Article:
In 1845 the Mornington Peninsula was thick with wildlife: herds of kangaroos, wombats, wallabies, many echidnas and koalas and glorious birds, all unused to man and quite tame and inquisitive. ...wonderful trees, abundance of silver wattles, when in blossom, gilded the country and filled the air deliciously with their sweetness. Now population growth is turning the Peninsula into a desert. Research and graphs by Malcolm Legg and Hans Brunner.
Howitt in 1845 wrote:
“ The Peninsula was thick with wildlife, with herds of kangaroos, wombats, wallabies, many echidnas and koalas and glorious birds, all unused to man and quite tame and inquisitive. He described the wonderful trees and abundance of silver wattles which, when in blossom, made the whole country golden and the whole atmosphere filled deliciously with their sweetness.”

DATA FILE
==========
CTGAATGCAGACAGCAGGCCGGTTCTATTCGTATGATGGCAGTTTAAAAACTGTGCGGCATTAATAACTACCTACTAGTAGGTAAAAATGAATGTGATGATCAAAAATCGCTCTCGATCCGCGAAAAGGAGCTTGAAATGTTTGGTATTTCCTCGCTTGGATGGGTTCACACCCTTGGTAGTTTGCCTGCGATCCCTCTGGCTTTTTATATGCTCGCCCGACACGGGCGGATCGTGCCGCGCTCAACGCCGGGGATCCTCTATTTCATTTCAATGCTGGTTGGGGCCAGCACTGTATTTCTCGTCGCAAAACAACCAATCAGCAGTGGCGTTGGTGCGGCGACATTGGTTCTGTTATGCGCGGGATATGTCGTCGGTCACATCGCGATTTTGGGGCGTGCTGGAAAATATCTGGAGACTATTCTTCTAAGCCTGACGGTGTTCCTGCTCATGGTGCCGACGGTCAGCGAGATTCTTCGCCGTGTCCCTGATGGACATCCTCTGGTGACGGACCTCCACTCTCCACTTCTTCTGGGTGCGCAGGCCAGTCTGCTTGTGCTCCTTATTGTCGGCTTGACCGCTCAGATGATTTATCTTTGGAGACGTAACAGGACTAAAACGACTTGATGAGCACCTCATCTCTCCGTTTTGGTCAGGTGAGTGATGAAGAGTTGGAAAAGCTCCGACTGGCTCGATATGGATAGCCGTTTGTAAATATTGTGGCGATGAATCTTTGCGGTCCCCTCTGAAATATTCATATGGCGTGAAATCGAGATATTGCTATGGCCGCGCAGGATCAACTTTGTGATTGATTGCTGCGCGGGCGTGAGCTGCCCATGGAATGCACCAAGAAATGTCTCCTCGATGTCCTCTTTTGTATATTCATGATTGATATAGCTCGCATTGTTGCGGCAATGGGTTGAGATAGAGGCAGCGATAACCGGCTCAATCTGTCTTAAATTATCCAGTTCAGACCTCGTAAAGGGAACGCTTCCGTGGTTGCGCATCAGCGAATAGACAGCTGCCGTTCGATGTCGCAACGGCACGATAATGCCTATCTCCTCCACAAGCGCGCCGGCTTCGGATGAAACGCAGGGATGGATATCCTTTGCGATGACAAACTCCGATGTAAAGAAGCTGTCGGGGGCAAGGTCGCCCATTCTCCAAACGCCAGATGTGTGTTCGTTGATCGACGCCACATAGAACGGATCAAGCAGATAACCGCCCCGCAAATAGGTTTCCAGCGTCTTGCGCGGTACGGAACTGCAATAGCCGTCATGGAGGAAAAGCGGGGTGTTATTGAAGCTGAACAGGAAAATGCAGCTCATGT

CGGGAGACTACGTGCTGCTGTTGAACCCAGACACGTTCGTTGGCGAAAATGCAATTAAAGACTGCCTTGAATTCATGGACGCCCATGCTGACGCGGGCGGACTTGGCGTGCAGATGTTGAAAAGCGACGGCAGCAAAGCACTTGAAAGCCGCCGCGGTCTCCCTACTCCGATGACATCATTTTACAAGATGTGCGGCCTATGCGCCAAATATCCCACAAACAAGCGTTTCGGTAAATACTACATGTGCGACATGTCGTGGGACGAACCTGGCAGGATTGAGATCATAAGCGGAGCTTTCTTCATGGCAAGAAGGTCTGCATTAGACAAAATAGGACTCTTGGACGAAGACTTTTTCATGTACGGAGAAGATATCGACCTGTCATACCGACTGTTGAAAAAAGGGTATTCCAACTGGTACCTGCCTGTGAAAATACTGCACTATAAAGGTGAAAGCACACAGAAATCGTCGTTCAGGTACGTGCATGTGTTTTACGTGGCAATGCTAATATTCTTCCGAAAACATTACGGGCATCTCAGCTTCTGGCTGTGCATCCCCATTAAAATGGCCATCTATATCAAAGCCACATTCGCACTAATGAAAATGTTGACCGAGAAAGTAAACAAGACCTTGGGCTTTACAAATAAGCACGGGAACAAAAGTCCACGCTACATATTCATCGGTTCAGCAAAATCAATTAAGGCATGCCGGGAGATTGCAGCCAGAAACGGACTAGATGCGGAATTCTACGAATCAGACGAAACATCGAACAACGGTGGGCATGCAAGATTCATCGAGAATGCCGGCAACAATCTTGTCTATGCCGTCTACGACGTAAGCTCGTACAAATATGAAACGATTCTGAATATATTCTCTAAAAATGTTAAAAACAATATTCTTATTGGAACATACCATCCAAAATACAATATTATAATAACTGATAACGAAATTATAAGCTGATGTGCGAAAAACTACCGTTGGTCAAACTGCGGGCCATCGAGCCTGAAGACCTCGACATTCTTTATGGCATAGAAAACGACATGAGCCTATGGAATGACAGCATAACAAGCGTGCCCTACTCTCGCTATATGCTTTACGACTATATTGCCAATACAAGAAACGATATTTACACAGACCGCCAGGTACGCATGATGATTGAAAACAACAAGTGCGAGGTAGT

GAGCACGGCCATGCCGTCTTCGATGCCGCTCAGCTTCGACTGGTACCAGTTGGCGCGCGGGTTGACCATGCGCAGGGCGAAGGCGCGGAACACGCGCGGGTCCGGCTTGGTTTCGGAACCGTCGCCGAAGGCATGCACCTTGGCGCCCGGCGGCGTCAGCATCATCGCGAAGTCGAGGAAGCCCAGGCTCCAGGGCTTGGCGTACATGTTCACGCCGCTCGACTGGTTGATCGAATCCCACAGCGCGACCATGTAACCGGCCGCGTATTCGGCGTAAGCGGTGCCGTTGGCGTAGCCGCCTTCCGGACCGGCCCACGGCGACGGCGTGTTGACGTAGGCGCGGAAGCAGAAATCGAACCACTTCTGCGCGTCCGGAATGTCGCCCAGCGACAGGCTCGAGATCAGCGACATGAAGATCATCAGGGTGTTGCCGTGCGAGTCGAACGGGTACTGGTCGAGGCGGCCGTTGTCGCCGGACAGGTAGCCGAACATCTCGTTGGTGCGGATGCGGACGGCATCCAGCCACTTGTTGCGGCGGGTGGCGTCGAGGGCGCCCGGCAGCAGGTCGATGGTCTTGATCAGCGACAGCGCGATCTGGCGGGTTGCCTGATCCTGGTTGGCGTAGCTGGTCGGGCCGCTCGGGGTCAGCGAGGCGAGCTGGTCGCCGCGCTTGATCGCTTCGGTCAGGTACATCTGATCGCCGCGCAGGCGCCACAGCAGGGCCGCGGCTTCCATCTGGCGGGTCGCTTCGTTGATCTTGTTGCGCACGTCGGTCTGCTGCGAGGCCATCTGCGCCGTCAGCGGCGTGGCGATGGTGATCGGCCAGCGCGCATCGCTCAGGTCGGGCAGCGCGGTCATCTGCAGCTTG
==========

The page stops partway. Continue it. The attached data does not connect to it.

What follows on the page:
Henry Tuck and others also stated that Kangaroos were like herds of sheep and could never be shot out, and bandicoots and possums were in hundreds and that the native cat was one of the commonest animals.
Ms. Cavill, who lives next to the Moorooduc Quarry Reserve commented in her Masters Thesis:
“In the 1930’s we found bush around us, a whole wonderland of animals, wild flowers, birds, hollow trees, gullies and ground water ways.